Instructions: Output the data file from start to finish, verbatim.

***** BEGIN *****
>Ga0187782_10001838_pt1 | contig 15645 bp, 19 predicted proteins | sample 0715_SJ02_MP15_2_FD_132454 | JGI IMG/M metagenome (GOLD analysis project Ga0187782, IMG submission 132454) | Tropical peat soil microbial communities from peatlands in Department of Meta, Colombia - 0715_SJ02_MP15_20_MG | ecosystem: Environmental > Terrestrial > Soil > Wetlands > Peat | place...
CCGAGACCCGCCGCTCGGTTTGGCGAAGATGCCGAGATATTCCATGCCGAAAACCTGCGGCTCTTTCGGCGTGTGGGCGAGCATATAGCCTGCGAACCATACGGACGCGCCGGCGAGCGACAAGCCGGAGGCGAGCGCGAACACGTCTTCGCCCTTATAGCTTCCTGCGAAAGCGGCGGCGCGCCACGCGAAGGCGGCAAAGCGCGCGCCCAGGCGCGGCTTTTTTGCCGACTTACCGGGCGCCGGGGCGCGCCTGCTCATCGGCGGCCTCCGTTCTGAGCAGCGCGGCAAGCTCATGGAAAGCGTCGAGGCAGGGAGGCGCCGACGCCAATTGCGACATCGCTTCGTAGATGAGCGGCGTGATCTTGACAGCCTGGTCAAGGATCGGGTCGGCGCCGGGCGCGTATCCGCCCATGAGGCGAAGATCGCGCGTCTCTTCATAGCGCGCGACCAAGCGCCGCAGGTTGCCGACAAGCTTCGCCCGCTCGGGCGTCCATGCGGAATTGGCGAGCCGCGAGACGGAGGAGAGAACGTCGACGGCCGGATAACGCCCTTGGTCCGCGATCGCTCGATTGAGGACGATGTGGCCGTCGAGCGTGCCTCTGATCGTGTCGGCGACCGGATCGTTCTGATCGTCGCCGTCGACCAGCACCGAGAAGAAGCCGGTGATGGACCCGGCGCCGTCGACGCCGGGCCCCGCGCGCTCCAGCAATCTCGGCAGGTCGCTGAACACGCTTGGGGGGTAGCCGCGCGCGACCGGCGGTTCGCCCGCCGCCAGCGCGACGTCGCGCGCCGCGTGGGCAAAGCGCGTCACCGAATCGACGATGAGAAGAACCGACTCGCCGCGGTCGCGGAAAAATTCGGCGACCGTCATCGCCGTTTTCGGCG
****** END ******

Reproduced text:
>Ga0187782_10001838_pt1 | contig 15645 bp, 19 predicted proteins | sample 0715_SJ02_MP15_2_FD_132454 | JGI IMG/M metagenome (GOLD analysis project Ga0187782, IMG submission 132454) | Tropical peat soil microbial communities from peatlands in Department of Meta, Colombia - 0715_SJ02_MP15_20_MG | ecosystem: Environmental > Terrestrial > Soil > Wetlands > Peat | place...
CCGAGACCCGCCGCTCGGTTTGGCGAAGATGCCGAGATATTCCATGCCGAAAACCTGCGGCTCTTTCGGCGTGTGGGCGAGCATATAGCCTGCGAACCATACGGACGCGCCGGCGAGCGACAAGCCGGAGGCGAGCGCGAACACGTCTTCGCCCTTATAGCTTCCTGCGAAAGCGGCGGCGCGCCACGCGAAGGCGGCAAAGCGCGCGCCCAGGCGCGGCTTTTTTGCCGACTTACCGGGCGCCGGGGCGCGCCTGCTCATCGGCGGCCTCCGTTCTGAGCAGCGCGGCAAGCTCATGGAAAGCGTCGAGGCAGGGAGGCGCCGACGCCAATTGCGACATCGCTTCGTAGATGAGCGGCGTGATCTTGACAGCCTGGTCAAGGATCGGGTCGGCGCCGGGCGCGTATCCGCCCATGAGGCGAAGATCGCGCGTCTCTTCATAGCGCGCGACCAAGCGCCGCAGGTTGCCGACAAGCTTCGCCCGCTCGGGCGTCCATGCGGAATTGGCGAGCCGCGAGACGGAGGAGAGAACGTCGACGGCCGGATAACGCCCTTGGTCCGCGATCGCTCGATTGAGGACGATGTGGCCGTCGAGCGTGCCTCTGATCGTGTCGGCGACCGGATCGTTCTGATCGTCGCCGTCGACCAGCACCGAGAAGAAGCCGGTGATGGACCCGGCGCCGTCGACGCCGGGCCCCGCGCGCTCCAGCAATCTCGGCAGGTCGCTGAACACGCTTGGGGGGTAGCCGCGCGCGACCGGCGGTTCGCCCGCCGCCAGCGCGACGTCGCGCGCCGCGTGGGCAAAGCGCGTCACCGAATCGACGATGAGAAGAACCGACTCGCCGCGGTCGCGGAAAAATTCGGCGACCGTCATCGCCGTTTTCGGCG